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Friends of Island Center Forest meeting includes presentation on King County’s plans to thin Douglas fir, red alder stands

Selective thinning of young Douglas fir trees and harvesting a stand of mature red alder in Vashon Island’s Island Center Forest (ICF) will help improve overall forest health and also provide income for additional land-management activities on the 363-acre forest.

King County Department of Natural Resources and Parks staff and the Vashon Forest Stewards will share information on these proposed forest-management activities at the Nov. 15 Friends of Island Center Forest meeting, set for 6:30-8:30 p.m. at the Land Trust Building, 10014 S.W. Bank Rd., Vashon.

King County is planning to thin 60 acres of 25-year-old Douglas fir plantation. This stand is very uniform, has little species or structural diversity, and has low habitat value.

A second 33-acre stand comprised of primarily dead and dying 70-year-old red alder will be harvested from the forest. This harvest will remove most of the merchantable alder, while alder snags and trees with little or no value will be left standing for habitat.

Proceeds from the sale of the harvested timber will be invested in stewardship activities at ICF, including planting more native tree species by local youth crews.

The last commercial thinning/harvest project at ICF was in 2007.

The Friends of Island Center Forest includes representatives from the Vashon Land Trust, Vashon Forest Stewards, Vashon Audubon, Vashon Equestrians and other community members.

King County coordinated with the group to develop a long-term site and forest management plan in 2006, including commercial thinning and small-scale tree harvests. Community forest grants have supported the Vashon Forest Stewards and their work with local students to replant the harvest sites and remove invasive vegetation.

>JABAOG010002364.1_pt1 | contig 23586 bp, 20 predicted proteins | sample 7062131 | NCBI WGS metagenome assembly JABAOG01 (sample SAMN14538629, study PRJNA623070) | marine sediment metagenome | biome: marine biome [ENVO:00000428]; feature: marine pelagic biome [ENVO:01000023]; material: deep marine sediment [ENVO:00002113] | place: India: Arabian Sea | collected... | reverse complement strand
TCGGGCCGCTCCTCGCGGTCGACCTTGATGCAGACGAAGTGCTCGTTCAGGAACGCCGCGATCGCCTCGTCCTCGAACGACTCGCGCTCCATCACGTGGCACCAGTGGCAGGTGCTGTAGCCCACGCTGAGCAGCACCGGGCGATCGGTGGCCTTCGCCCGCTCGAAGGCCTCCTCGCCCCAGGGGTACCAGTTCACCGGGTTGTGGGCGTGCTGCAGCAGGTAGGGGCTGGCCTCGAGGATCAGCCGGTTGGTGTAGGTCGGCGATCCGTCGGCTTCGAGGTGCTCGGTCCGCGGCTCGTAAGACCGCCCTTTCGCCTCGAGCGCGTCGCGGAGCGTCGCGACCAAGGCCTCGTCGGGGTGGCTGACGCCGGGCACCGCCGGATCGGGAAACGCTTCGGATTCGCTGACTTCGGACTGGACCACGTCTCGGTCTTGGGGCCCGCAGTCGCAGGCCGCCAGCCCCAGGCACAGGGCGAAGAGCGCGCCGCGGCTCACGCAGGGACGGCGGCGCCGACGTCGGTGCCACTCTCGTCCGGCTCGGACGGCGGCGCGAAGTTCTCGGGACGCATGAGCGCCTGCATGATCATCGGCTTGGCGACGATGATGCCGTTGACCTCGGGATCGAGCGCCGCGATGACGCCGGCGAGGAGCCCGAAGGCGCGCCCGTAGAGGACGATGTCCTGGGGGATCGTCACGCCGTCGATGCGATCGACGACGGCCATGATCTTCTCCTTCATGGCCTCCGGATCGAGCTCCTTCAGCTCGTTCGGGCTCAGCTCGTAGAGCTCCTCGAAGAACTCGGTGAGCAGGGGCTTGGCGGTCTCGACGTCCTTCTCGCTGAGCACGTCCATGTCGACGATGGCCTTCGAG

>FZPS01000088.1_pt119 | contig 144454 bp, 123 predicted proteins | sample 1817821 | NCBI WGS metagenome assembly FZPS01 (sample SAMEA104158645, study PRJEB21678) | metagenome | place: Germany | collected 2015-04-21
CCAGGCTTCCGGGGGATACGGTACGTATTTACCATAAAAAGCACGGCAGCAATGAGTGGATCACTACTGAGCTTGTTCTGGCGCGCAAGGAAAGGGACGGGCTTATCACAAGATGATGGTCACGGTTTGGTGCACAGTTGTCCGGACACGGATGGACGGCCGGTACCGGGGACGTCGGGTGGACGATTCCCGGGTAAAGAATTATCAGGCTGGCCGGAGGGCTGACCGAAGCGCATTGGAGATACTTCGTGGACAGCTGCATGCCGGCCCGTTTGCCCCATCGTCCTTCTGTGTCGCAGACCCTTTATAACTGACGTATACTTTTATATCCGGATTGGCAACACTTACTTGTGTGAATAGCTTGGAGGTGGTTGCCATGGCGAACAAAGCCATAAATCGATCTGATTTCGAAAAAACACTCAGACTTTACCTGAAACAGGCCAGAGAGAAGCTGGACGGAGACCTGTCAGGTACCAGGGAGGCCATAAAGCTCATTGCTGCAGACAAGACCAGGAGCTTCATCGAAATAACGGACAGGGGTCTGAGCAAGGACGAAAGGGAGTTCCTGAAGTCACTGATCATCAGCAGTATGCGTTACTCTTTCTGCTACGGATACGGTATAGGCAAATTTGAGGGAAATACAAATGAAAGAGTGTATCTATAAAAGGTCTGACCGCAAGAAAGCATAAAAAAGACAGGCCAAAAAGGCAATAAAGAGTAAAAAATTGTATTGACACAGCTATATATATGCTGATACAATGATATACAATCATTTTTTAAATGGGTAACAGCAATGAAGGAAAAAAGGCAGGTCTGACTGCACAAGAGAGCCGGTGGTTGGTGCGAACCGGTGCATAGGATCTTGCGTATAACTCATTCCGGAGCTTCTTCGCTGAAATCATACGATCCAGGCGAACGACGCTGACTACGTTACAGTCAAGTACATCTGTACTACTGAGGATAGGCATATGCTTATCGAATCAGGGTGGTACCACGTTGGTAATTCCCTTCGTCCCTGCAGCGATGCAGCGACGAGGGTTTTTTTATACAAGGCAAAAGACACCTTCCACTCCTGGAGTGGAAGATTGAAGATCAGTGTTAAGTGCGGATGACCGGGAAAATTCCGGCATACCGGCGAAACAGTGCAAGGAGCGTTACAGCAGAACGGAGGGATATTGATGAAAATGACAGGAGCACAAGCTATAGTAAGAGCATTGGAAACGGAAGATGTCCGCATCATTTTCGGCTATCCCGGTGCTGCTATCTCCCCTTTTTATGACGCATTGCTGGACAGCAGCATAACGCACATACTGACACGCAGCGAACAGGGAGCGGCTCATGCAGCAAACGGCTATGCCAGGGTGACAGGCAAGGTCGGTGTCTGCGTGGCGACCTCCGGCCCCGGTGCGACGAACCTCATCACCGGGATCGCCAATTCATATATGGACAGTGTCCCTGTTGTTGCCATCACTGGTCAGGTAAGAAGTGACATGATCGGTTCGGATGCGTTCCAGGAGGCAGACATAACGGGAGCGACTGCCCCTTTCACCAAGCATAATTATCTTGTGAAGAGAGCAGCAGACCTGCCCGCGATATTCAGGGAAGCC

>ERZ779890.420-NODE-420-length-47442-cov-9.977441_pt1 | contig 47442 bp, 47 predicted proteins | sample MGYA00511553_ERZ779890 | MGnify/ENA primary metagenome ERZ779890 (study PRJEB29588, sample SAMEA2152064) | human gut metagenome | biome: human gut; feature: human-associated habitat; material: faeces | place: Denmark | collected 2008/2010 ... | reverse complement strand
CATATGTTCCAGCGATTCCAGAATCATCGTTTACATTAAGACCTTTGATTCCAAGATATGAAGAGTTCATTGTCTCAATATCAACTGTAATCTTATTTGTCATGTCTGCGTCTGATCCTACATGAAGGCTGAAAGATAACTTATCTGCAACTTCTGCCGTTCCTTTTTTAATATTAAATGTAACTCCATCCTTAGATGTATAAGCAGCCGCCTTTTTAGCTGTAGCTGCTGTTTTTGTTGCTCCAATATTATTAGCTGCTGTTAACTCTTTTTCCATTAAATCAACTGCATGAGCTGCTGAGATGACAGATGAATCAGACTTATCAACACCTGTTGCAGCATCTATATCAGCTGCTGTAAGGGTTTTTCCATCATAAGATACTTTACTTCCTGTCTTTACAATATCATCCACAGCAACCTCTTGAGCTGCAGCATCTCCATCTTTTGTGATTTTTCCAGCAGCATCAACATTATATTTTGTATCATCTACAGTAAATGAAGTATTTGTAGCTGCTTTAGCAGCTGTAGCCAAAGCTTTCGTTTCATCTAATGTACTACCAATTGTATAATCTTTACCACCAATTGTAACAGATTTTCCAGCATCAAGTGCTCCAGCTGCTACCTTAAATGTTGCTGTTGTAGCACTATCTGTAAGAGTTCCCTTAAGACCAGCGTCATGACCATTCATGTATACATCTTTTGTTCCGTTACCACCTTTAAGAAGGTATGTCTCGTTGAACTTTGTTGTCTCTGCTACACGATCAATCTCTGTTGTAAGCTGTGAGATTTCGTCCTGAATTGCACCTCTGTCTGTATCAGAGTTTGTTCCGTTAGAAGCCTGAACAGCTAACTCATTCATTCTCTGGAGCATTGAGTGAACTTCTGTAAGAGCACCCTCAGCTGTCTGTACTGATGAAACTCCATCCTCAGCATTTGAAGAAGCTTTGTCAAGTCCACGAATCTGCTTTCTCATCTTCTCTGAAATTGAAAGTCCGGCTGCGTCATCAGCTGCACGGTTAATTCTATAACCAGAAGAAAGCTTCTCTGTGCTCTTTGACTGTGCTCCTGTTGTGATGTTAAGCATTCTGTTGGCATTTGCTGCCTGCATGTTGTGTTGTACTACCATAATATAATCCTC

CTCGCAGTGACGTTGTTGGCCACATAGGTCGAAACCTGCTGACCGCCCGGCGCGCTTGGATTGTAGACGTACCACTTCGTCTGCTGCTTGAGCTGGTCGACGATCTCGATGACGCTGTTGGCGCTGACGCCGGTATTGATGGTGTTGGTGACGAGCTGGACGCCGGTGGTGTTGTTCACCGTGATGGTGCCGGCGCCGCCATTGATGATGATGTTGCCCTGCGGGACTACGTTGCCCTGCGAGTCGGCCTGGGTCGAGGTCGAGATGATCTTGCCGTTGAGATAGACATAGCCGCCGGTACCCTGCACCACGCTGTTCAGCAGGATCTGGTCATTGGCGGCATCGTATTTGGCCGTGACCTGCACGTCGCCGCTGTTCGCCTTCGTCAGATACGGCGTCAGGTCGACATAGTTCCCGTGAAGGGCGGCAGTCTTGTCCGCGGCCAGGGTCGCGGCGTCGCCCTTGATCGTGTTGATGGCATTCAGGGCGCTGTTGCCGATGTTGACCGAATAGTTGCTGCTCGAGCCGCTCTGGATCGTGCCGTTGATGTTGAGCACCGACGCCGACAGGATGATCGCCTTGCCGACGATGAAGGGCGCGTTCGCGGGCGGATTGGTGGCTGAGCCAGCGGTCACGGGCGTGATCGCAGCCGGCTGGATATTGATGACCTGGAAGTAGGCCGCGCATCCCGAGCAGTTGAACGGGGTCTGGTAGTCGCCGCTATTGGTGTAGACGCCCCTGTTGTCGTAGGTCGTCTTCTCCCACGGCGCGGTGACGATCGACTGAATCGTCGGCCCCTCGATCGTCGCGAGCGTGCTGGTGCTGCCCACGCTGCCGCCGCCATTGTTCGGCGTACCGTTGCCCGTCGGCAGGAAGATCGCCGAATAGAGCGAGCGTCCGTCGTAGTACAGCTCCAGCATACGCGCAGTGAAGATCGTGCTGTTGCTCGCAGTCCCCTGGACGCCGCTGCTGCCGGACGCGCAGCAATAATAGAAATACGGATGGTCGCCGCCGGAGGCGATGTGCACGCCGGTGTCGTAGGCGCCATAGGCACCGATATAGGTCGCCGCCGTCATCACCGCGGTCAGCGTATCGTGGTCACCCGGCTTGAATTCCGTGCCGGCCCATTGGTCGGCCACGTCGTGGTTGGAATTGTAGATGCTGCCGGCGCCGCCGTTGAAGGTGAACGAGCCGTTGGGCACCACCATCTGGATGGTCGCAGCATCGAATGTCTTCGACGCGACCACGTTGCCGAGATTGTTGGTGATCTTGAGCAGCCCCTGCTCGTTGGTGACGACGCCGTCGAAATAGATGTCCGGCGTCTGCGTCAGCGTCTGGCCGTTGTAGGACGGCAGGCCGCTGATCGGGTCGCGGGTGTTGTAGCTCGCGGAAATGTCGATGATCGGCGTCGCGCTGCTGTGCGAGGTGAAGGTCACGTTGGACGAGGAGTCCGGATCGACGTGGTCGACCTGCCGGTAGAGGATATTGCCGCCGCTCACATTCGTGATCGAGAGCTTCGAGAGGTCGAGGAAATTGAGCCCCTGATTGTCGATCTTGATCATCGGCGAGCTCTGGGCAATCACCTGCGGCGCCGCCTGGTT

In 2009, King County was awarded the highest level of green certification possible for the way it manages Island Center Forest, a 363-acre expanse that shelters the headwaters of Vashon’s largest salmon-bearing stream and provides miles of recreational trails.

The Forest Stewardship Council (FSC), the nation’s most demanding forest-certification program, has labeled the publicly owned landscape a sustainably managed forest. The certification means trees harvested from the forest can carry the FSC label, a voluntary, market-based system similar to organic certification for farmers or food processors.

A certified forest is sustainably managed to meet or exceed existing regulations so that environmental, social, and economic factors are balanced to meet the needs of the present without compromising the ability of the forest to meet future generation’s needs.

King County owns and manages more than 26,000 acres of parks and open space, including six working forest sites totaling more than 3,200 acres. In addition, the county’s Natural Resource Lands Program manages easements on roughly 150,000 acres of privately owned forests and agricultural lands. The easements remove development rights from privately owned lands to ensure that they remain as working forests and farms in the long term.

More information is available at